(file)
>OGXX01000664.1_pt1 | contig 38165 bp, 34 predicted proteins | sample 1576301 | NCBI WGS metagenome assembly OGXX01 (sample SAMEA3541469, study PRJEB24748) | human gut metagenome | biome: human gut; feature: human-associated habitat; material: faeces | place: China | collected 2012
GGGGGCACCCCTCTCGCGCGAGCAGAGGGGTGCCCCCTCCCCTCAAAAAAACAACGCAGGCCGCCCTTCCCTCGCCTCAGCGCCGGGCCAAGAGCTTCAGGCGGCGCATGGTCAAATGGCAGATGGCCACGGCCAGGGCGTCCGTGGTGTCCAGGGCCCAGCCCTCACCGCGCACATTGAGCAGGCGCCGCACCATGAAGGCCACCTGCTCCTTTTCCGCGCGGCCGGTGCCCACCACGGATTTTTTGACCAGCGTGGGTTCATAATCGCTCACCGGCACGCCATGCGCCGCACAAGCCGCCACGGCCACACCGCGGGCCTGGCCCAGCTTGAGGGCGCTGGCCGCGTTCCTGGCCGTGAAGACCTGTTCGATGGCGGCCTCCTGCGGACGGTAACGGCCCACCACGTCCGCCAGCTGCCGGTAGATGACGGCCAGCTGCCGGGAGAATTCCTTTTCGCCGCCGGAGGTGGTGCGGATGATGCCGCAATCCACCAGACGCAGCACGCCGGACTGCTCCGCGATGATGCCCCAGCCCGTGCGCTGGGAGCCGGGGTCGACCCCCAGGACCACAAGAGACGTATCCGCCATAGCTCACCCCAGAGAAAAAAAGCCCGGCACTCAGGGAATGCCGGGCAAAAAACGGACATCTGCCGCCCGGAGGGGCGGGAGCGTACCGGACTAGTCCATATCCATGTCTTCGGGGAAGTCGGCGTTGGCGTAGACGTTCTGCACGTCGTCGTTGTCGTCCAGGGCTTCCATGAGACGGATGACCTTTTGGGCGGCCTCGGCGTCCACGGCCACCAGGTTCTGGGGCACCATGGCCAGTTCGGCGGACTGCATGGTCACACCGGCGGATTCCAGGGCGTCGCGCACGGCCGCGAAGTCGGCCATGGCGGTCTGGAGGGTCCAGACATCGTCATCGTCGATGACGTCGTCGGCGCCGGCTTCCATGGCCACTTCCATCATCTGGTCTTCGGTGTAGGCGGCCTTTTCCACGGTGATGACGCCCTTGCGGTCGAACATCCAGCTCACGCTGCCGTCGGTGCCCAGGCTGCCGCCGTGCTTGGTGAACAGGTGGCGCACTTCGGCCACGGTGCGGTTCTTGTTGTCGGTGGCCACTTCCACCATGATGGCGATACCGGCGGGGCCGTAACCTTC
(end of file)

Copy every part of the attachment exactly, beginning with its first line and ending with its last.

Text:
>OGXX01000664.1_pt1 | contig 38165 bp, 34 predicted proteins | sample 1576301 | NCBI WGS metagenome assembly OGXX01 (sample SAMEA3541469, study PRJEB24748) | human gut metagenome | biome: human gut; feature: human-associated habitat; material: faeces | place: China | collected 2012
GGGGGCACCCCTCTCGCGCGAGCAGAGGGGTGCCCCCTCCCCTCAAAAAAACAACGCAGGCCGCCCTTCCCTCGCCTCAGCGCCGGGCCAAGAGCTTCAGGCGGCGCATGGTCAAATGGCAGATGGCCACGGCCAGGGCGTCCGTGGTGTCCAGGGCCCAGCCCTCACCGCGCACATTGAGCAGGCGCCGCACCATGAAGGCCACCTGCTCCTTTTCCGCGCGGCCGGTGCCCACCACGGATTTTTTGACCAGCGTGGGTTCATAATCGCTCACCGGCACGCCATGCGCCGCACAAGCCGCCACGGCCACACCGCGGGCCTGGCCCAGCTTGAGGGCGCTGGCCGCGTTCCTGGCCGTGAAGACCTGTTCGATGGCGGCCTCCTGCGGACGGTAACGGCCCACCACGTCCGCCAGCTGCCGGTAGATGACGGCCAGCTGCCGGGAGAATTCCTTTTCGCCGCCGGAGGTGGTGCGGATGATGCCGCAATCCACCAGACGCAGCACGCCGGACTGCTCCGCGATGATGCCCCAGCCCGTGCGCTGGGAGCCGGGGTCGACCCCCAGGACCACAAGAGACGTATCCGCCATAGCTCACCCCAGAGAAAAAAAGCCCGGCACTCAGGGAATGCCGGGCAAAAAACGGACATCTGCCGCCCGGAGGGGCGGGAGCGTACCGGACTAGTCCATATCCATGTCTTCGGGGAAGTCGGCGTTGGCGTAGACGTTCTGCACGTCGTCGTTGTCGTCCAGGGCTTCCATGAGACGGATGACCTTTTGGGCGGCCTCGGCGTCCACGGCCACCAGGTTCTGGGGCACCATGGCCAGTTCGGCGGACTGCATGGTCACACCGGCGGATTCCAGGGCGTCGCGCACGGCCGCGAAGTCGGCCATGGCGGTCTGGAGGGTCCAGACATCGTCATCGTCGATGACGTCGTCGGCGCCGGCTTCCATGGCCACTTCCATCATCTGGTCTTCGGTGTAGGCGGCCTTTTCCACGGTGATGACGCCCTTGCGGTCGAACATCCAGCTCACGCTGCCGTCGGTGCCCAGGCTGCCGCCGTGCTTGGTGAACAGGTGGCGCACTTCGGCCACGGTGCGGTTCTTGTTGTCGGTGGCCACTTCCACCATGATGGCGATACCGGCGGGGCCGTAACCTTC